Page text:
The position of the northern support core relative to the office areas means that the structure is not required to be over-clad with fire protection, allowing the whole to be designed and expressed as visible steelwork. This articulated steel frame provides clarity to the whole assemblage.

New photographs show Rogers Leadenhall Building nearing completion

The highly transparent glazed enclosure makes manifest the structure and movement systems within; its physical presence is a striking and dynamic addition to the City and a unique spectacle for the enjoyment for passers-by.

New photographs show Rogers Leadenhall Building nearing completion

The building is designed to express all the constituent elements behind a single glazed envelope. Facades to the office areas require the highest comfort criteria in relation to heat loss, daylight, glare control and solar gain. Here, the facade is supplemented with an internal layer of double-glazing, forming a cavity which incorporates the structural frame.

New photographs show Rogers Leadenhall Building nearing completion

The external glazing incorporates vents at node levels to allow outside air to enter and discharge from the cavity. Controlled blinds in the cavity automatically adjust to limit unwanted solar gain and glare.

New photographs show Rogers Leadenhall Building nearing completion

The lower levels of the building are recessed on a raking diagonal to create a large public space that opens up to the south. The spectacular scale of the semi-enclosed, cathedral-like space is without precedent in London and will create a major new meeting place and a unique destination in itself.

New photographs show Rogers Leadenhall Building nearing completion

Overlooking the space are generous terrace areas within a bar and restaurant that provide animation and views into the public space and beyond. This enclosure is open at ground level to give access from all directions. The public space is fully accessible by means of a large, gently raked surface connecting St Helen's Square with Leadenhall Street.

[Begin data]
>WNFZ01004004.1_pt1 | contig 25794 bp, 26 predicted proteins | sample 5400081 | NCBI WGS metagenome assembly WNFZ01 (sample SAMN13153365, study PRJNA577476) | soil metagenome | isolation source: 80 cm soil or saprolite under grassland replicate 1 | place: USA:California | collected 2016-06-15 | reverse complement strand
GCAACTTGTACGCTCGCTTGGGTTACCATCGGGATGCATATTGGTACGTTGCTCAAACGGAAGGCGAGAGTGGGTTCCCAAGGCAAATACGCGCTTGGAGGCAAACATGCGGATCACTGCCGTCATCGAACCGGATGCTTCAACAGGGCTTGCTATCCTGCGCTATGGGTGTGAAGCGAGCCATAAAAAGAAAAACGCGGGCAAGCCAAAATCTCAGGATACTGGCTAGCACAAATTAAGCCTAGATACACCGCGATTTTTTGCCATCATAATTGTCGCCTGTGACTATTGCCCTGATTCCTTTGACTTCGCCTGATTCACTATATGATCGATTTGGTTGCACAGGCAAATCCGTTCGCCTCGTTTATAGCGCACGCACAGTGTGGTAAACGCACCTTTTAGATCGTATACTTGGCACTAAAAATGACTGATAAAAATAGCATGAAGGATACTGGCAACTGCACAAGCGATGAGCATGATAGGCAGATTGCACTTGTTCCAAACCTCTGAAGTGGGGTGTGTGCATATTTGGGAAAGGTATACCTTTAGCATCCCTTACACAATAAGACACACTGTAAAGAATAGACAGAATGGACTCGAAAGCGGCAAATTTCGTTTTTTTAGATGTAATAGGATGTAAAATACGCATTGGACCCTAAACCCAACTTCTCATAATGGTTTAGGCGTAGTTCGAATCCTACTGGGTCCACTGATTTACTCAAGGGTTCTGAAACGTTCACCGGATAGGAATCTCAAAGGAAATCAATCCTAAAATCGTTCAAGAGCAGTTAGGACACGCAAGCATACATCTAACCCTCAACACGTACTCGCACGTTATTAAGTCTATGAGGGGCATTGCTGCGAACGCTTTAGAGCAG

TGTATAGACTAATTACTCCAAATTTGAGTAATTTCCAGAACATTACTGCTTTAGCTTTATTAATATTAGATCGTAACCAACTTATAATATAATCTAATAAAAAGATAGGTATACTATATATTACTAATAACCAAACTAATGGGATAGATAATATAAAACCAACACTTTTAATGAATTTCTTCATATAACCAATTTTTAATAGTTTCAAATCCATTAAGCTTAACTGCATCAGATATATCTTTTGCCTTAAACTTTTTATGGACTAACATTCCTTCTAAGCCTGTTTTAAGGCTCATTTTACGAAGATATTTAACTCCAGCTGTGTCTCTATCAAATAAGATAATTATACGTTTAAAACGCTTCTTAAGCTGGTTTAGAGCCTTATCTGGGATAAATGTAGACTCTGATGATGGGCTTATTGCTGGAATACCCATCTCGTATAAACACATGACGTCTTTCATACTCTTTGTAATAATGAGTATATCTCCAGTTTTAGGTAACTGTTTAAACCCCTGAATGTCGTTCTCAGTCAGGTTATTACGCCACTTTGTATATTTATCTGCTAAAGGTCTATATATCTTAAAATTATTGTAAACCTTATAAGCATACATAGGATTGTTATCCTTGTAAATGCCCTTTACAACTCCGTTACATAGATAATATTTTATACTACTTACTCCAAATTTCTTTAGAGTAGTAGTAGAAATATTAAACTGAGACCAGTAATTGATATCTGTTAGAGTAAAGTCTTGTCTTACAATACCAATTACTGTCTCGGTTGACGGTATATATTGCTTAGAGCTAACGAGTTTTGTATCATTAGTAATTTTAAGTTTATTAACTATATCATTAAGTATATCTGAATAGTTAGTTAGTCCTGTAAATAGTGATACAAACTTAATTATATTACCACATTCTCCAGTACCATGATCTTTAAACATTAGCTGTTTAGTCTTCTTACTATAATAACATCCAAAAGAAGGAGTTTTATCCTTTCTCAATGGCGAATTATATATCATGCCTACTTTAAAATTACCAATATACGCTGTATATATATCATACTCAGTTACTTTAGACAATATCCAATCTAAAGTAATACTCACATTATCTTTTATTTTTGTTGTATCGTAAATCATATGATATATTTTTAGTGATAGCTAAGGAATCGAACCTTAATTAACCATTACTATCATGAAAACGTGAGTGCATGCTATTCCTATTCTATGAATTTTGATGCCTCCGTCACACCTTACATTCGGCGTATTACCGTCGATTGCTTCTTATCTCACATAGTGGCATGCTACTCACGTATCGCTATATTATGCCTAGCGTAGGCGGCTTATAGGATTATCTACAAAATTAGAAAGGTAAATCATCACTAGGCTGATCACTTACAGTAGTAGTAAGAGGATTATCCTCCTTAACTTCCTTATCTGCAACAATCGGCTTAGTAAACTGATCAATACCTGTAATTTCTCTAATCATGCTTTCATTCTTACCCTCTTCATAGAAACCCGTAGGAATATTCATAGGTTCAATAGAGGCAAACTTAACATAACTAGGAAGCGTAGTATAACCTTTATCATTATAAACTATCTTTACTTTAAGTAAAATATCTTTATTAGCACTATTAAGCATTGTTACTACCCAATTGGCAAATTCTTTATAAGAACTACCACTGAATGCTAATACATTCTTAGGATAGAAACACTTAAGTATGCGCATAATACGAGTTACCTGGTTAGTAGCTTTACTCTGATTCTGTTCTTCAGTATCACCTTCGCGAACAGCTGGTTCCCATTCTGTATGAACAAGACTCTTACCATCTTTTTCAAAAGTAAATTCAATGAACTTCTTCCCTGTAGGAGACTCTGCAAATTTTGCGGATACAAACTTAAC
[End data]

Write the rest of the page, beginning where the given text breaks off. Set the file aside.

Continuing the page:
• Daniel

    The combination of ancient architecture with modern is amazing!

  • mitate

    And it still doesn’t look any better. Give me his old partner’s tour de force across the river.

  • Trivia

    Sooo massive. Totally out of scale.

  • Adam

    Looks like the cheese grater I used last night for my pasta.

  • alex

    No photos of the base? (The best part of the building?)

  • vertigo66

    Very elegant. My vote for London’s best tall building. So much nicer than its neighbour the Walkie Talkie aka ‘The Sore Thumb’.

  • vertigo66

    Agreed. Why no photos of arguably the most important aspect of this design: how it addresses to ground level public realm.

  • sor perdida

    The Cheesegrater is nicer than the Shard!

  • H-J

    It’s like a mashup of Foster and Piano.

  • james B

    Cleaver parts but disappointing whole.

  • Mr Walnut Grey

    I don’t know. The London skyline is beginning to look like a mess. And I’d take The Shard any day over that awkward looking ‘thing’.